Curriculum, Classroom, Competence
While acknowledging that the curriculum is the faculty’s “sacred domain,” President Derek Bok nonetheless said at the
October 17 meeting of the Faculty of Arts and Sciences that Harvard could make a special contribution to undergraduate education now, and if it could do so this year, that would make him “incredibly happy”—comments that won loud applause.
That said, Bok has made clear that he considers the sequence of courses only one element of education, and not necessarily the most important. On several occasions during the fall term, he highlighted the importance of changes in advising, now taking hold, and of incentives for better teaching—the subject of the separate Task Force on Teaching and Career Development (see “Taking Teaching Seriously,” November-December 2006, page 60).
Finally, Bok has long advocated assessment—objective measurement of learning outcomes—as the basis for iterative improvements in course design and pedagogy, most recently in his book Our Underachieving Colleges, published last winter. Bok’s unexpected return to the presidency has given him the opportunity to put the idea into practice.
According to Nina Zipser, the University’s director of institutional research, about 315 freshmen this autumn took the Collegiate Learning Assessment (CLA), a sophisticated examination of critical-thinking ability developed by the Council for Aid to Education and researchers at RAND Corporation (www.cae.org/content/pro_collegiate.htm). Students may be asked, for instance, to advise a corporate executive about the purchase of an airplane, based on evidence about the aircraft model and an account of a recent accident. Their written argument is then evaluated using more sophisticated criteria than can be captured in multiple-choice exams. A similar-sized cohort of seniors will take the CLA this spring. Comparative analysis will then suggest, in a rough way, how students in the humanities, social sciences, and sciences progress in acquiring critical-thinking skills during their College years, and how they compare to students elsewhere.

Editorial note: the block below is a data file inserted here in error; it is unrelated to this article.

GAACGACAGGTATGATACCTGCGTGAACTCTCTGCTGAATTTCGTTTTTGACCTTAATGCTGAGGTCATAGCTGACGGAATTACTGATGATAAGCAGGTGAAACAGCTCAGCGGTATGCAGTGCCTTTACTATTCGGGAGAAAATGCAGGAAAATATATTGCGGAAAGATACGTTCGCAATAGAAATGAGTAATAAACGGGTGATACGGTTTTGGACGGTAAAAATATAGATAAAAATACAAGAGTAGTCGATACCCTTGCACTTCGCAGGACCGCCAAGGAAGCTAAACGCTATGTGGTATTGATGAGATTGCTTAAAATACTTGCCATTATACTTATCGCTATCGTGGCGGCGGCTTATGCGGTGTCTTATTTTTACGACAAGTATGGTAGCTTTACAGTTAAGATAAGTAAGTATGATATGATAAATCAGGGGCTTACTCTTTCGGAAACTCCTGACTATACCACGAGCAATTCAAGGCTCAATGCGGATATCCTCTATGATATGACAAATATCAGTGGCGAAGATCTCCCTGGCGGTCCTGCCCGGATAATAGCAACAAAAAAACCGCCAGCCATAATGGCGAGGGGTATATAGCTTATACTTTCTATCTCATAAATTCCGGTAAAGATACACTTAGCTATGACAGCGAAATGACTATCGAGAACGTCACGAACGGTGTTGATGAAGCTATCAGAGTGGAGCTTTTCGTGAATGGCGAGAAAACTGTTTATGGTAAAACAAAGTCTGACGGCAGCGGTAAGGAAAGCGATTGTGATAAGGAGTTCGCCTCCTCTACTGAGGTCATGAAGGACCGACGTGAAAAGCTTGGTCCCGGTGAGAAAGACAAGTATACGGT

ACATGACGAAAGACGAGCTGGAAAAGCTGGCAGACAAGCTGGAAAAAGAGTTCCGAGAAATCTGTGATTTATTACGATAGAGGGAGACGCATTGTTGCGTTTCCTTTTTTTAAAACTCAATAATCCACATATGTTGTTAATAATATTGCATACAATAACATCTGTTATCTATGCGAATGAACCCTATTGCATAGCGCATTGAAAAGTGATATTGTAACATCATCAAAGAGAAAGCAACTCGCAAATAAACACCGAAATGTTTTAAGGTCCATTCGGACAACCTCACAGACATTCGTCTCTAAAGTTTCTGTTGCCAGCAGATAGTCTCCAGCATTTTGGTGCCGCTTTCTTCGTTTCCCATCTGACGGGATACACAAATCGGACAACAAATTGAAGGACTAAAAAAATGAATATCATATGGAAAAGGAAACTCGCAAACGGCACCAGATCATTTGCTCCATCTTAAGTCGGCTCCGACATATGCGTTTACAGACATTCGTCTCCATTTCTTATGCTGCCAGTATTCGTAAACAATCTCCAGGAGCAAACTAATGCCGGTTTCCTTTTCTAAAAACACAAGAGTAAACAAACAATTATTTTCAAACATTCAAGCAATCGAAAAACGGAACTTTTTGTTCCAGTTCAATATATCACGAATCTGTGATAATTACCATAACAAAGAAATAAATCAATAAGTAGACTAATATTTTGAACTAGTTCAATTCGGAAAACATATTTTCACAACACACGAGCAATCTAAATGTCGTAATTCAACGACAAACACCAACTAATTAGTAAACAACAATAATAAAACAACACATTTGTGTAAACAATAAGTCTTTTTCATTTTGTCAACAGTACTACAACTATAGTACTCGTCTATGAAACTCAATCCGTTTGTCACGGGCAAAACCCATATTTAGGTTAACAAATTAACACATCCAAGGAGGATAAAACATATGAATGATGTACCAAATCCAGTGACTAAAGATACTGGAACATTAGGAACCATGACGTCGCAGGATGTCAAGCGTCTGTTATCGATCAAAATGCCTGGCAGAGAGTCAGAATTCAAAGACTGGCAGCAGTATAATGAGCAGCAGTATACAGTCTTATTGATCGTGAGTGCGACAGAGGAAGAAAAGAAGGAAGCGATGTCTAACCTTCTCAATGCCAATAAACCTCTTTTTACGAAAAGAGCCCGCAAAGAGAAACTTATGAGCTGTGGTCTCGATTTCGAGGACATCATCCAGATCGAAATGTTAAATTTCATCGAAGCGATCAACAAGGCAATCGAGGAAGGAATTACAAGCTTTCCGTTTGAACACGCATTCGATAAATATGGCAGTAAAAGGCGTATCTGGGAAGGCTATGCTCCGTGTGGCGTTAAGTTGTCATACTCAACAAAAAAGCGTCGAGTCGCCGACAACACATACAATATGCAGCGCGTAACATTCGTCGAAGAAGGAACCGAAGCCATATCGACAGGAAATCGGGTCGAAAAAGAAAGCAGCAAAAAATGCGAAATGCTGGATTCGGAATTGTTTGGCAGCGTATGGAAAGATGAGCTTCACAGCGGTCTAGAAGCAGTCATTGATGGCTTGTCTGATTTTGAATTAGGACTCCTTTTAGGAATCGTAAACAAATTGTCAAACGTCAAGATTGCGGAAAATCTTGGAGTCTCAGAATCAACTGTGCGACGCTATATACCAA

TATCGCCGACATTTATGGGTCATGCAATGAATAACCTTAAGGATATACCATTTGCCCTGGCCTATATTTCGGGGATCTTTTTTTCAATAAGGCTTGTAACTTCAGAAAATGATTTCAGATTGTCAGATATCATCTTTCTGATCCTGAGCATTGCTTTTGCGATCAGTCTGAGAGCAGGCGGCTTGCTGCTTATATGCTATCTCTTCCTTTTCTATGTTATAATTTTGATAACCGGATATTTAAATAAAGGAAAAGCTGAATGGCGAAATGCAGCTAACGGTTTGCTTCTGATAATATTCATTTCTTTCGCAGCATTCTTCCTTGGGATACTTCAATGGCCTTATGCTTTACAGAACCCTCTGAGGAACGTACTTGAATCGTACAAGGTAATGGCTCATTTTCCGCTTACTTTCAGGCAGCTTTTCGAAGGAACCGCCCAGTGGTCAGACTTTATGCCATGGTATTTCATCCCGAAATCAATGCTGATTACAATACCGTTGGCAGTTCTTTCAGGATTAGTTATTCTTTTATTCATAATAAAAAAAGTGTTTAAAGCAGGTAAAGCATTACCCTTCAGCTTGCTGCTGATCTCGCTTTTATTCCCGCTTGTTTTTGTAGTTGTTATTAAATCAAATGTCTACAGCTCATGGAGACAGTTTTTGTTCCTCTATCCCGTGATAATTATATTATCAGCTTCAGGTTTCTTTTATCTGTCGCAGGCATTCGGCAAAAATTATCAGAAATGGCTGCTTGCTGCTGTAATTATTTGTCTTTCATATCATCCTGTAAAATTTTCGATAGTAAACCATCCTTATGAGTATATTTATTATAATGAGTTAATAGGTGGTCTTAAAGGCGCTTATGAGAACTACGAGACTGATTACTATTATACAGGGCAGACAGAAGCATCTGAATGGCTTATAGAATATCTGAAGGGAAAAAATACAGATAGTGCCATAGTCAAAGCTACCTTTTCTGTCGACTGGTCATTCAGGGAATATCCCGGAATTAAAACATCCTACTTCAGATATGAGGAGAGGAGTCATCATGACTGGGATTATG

Zipser noted that this small sample cannot compare the same group of students over time, nor provide insights into speci c elds of study. But it will give some sense of the utility of the CLA assessments, which are being used at dozens of schools. (Duke, for example, has tied the CLA to its own activity-based learning in upper-level social sciences programs; that might be a model for current general-education experiments at Harvard College.) And the CLA, Zipser added, is unlike any kind of assessment the College does now. As such, this small initiative prompted by Bok might be the starting point for much larger changes in Harvard’s future learning culture.
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